Unforgettable Moments at the Nile Gold Jazz Safari 2015
The Nile Gold Jazz Safari continues to be one of Uganda’s most prestigious events: The who’s who of Kampala’s music haute couture never miss. When you have world-class musicians coming in every year, there’s a palpable pedigree. This year’s edition was memorable in more than one way; we share what caught our attention.
Steven Keys the event into ignition
It’s a big deal opening at the event of this magnitude. Previously, the likes of Michael Kitanda, Charmant, have opened and put up a very passioned display. Steven Keys is the only keyboardist we’ve had at recent shows to open. He tickled and teased the crowd with a medley of popular love songs like K-Ci and Jojo’s “All my life”, Ed Sheeran’s “Thinking out loud” and several great nostalgic tunes from the 90’s.
It was a great start as everyone was in the mood for some great Jazz Safari!
Gaetano a teenager again!
From the moment Karyn White came on stage, you realised Gaetano had time travelled. The visibly excited MC sang along to every song, pointing towards the stage and pulling those 1980 dance moves that he grew up on. Forget that overly careful MC material. Gaetano had come to have a good time, and he surely had one!
Can I get an Amen?
At the end of Whalum’s performance, you were probably saying, “We’ve been tricked”, or “Hallelujah and Amen”! The Grammy-winning ordained minister decided to bring Jesus to Serena (where probably some didn’t expect to find him).
The humble looking easy going 57-year-old, dressed in an African floral print shirt and white trouser, played easily. He used carefully chosen love songs culminating in an emotional performance of Whitney Houston’s “I will always love you”, a song he used to preach about an eternal love. His “sermon” began with sax renditions of love classics like Maxwell’s “Ascension”, Toni Braxton’s “Breathe Again”, Boyz II Men’s “I’ll Make Love to You” and “Falling in love with Jesus” which featured on his The Gospel According to Jazz: Chapter II album.
After his display, there was no more fitting reaction than, “Hallelujah, and Amen”.
“Find a song that ruins your lipstick, not your mascara”.
Many ladies will know the saying “Find a man that ruins your lipstick, not your mascara”. For Karyn White, it seems to be her music.
After every sweaty performance, Karyn White reached for her mirror, applied some lipstick and got back to performing. She did it so matter-of-fact that while at the start we thought it was for performance sake, we realised, Karyn loves her some lipstick when she’s singing.
Talk about not giving lip service.
But Black People can sing, eh!
Karyn White was the closing act of Jazz Safari and she kicked it off in high tempo with “The way I feel about you” ! Even without the proverbial queen dancers that we’re used to, Karyn gave a very energetic performance. Given her most famous songs came at the end of a disco era and at the beginning of the New Jack Swing era, you could see that rhythm, still lives in her.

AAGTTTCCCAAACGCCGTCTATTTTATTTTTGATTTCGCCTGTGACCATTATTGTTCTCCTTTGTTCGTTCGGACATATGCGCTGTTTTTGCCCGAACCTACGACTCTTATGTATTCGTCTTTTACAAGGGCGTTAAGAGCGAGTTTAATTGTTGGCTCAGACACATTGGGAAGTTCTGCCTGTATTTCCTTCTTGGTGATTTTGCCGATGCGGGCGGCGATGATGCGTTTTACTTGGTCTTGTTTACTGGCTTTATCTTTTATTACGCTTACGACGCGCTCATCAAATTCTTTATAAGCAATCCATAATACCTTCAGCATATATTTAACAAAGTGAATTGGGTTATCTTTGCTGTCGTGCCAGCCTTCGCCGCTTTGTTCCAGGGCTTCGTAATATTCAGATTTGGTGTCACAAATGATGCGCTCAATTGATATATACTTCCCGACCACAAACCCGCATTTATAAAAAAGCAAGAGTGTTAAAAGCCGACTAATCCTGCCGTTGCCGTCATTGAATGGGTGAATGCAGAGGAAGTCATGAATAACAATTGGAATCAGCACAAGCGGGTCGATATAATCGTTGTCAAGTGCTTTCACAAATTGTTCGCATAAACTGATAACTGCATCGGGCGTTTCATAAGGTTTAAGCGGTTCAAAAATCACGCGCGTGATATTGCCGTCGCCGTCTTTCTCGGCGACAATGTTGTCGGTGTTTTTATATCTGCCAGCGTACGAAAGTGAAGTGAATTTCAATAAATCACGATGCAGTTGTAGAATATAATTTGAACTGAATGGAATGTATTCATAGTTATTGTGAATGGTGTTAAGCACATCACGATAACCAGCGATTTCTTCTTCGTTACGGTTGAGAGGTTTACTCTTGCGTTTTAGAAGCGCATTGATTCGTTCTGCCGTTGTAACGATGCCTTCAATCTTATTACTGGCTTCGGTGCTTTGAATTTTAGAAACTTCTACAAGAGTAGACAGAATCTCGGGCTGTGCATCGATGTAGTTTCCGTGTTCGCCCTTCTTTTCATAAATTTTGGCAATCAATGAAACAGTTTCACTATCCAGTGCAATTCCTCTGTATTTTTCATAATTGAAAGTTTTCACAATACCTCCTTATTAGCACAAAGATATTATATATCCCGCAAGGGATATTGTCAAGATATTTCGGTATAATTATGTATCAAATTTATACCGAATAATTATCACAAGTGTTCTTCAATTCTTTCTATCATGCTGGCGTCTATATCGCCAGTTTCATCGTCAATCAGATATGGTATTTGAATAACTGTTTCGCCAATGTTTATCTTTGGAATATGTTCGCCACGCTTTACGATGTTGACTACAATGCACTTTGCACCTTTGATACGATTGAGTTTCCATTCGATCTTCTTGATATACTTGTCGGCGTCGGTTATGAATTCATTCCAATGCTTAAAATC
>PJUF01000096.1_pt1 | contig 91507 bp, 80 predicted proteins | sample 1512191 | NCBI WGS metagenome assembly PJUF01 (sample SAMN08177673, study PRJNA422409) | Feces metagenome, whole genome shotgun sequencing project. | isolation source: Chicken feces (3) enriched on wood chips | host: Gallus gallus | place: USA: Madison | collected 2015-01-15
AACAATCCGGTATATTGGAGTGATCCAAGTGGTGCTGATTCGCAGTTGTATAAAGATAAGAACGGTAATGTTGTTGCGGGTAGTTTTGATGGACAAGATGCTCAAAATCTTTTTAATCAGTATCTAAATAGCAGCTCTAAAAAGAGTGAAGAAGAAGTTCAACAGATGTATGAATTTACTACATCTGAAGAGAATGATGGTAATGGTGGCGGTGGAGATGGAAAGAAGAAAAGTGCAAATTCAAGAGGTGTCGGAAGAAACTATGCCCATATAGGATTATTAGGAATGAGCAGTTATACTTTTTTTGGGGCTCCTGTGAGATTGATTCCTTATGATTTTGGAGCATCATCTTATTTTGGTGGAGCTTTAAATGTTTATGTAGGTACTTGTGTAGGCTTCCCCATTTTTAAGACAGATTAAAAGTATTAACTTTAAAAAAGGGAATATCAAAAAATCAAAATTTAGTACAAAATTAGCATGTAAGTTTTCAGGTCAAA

She was accompanied by three amazing vocalists – Tomy Momrelle, Vanessa Haynes and Vula Malinga. Momrelle on “Love Saw It” sounded like a rejuvenated Baby Face, smooth and sultry, it was 1993 again. Vanessa and Vula on “Falling in love with Jesus” was another trip to church, their vocal strength akin to that of the a pentecostal church choir leader in the throes of worship. Black people can sing!
Gonzaga and Ssuubi: The Romantic Duellers
When Karyn asked for a gentleman to sing with “Can I stay with you”, she must have been expecting one. However, many men in the ballroom that night probably had a crush on her at some point and two brave men proved it when they hurried to get on the stage to sing with her.
What happened after that was hilarious. I have never seen grown men so enamored! It was a mix of begging voices, Runyankore lyrics, endless smiles, ballerina movements, and cajoling for attention; these men were under a spell! Gonzaga and Ssuubi stayed with Karyn for the duration of that song!
Kirk Whalum has a Ugandan relative, and his name is Mpambara. They performed together, “saxing” up Charles and Frida Ssonko’s “Nawuliranga”. It was quite surreal noticing the ease with which Kirk played to this Ugandan classic from the sixties. It’s safe to say Ugandan music is not a stranger to the States. The performance was graced with some lovely ladies dancing “Kiganda” which Kirk did not have trouble trying in his casual way. He joked about having trained them very well!
Contribution to Cancer Ward
The Nile Gold Jazz Safari is not simply an affair for good jams and soul. The event contributes to the Rotary Cancer Foundation and together have
been devoted to the building of the Maureen Mugoya Cancer Ward at Nsambya Hospital. Kirk Whalum, Karyn White and the team actually made a trip to the hospital to check on the progress and ended with a prayer with the staff. It’s good to see that when you spend 200,000 or 350,000 on a 4-hour event, it extends further into making life better for others.
There were more memorable things to recall, like Kirk and Karyn’s seamless duets, voice and saxophone making music; the instrumentalists who gave us a real feel of the music, the couple that slow danced to Karyn’s slower songs, the tears that Kirk allowed to flow from his eyes; it was a beautiful night. Nile Gold Jazz Safari continues to be a mark of excellence in the arena of concerts in Kampala. A toast to lovely music, beautiful people, and to saving lives.
Did you enjoy your Jazz Safari? Share with us your experience with a comment below!